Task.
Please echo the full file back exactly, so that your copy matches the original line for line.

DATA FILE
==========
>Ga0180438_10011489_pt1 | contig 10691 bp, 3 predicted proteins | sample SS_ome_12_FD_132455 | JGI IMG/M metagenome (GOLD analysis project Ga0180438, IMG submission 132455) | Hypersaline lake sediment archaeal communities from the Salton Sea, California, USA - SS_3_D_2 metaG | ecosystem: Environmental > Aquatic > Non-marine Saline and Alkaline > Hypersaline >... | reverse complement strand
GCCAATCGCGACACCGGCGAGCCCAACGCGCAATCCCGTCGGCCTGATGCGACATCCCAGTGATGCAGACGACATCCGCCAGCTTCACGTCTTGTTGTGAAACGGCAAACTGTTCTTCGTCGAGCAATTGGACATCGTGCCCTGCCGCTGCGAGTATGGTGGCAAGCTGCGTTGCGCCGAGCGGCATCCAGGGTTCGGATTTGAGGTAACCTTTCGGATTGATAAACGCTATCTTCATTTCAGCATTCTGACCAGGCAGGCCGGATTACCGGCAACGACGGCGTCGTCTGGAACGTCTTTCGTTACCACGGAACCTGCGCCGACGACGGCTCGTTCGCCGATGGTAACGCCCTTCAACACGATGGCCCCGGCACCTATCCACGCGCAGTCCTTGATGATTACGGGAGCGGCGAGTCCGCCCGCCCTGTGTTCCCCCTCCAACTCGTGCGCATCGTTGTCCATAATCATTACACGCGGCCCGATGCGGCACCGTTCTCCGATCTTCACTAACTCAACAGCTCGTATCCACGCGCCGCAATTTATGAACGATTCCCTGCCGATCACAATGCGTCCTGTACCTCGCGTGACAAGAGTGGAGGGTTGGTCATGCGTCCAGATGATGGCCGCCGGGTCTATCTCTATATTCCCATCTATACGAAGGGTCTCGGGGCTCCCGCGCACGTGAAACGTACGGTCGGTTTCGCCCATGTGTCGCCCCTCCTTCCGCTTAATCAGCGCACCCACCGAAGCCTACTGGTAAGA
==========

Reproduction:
>Ga0180438_10011489_pt1 | contig 10691 bp, 3 predicted proteins | sample SS_ome_12_FD_132455 | JGI IMG/M metagenome (GOLD analysis project Ga0180438, IMG submission 132455) | Hypersaline lake sediment archaeal communities from the Salton Sea, California, USA - SS_3_D_2 metaG | ecosystem: Environmental > Aquatic > Non-marine Saline and Alkaline > Hypersaline >... | reverse complement strand
GCCAATCGCGACACCGGCGAGCCCAACGCGCAATCCCGTCGGCCTGATGCGACATCCCAGTGATGCAGACGACATCCGCCAGCTTCACGTCTTGTTGTGAAACGGCAAACTGTTCTTCGTCGAGCAATTGGACATCGTGCCCTGCCGCTGCGAGTATGGTGGCAAGCTGCGTTGCGCCGAGCGGCATCCAGGGTTCGGATTTGAGGTAACCTTTCGGATTGATAAACGCTATCTTCATTTCAGCATTCTGACCAGGCAGGCCGGATTACCGGCAACGACGGCGTCGTCTGGAACGTCTTTCGTTACCACGGAACCTGCGCCGACGACGGCTCGTTCGCCGATGGTAACGCCCTTCAACACGATGGCCCCGGCACCTATCCACGCGCAGTCCTTGATGATTACGGGAGCGGCGAGTCCGCCCGCCCTGTGTTCCCCCTCCAACTCGTGCGCATCGTTGTCCATAATCATTACACGCGGCCCGATGCGGCACCGTTCTCCGATCTTCACTAACTCAACAGCTCGTATCCACGCGCCGCAATTTATGAACGATTCCCTGCCGATCACAATGCGTCCTGTACCTCGCGTGACAAGAGTGGAGGGTTGGTCATGCGTCCAGATGATGGCCGCCGGGTCTATCTCTATATTCCCATCTATACGAAGGGTCTCGGGGCTCCCGCGCACGTGAAACGTACGGTCGGTTTCGCCCATGTGTCGCCCCTCCTTCCGCTTAATCAGCGCACCCACCGAAGCCTACTGGTAAGA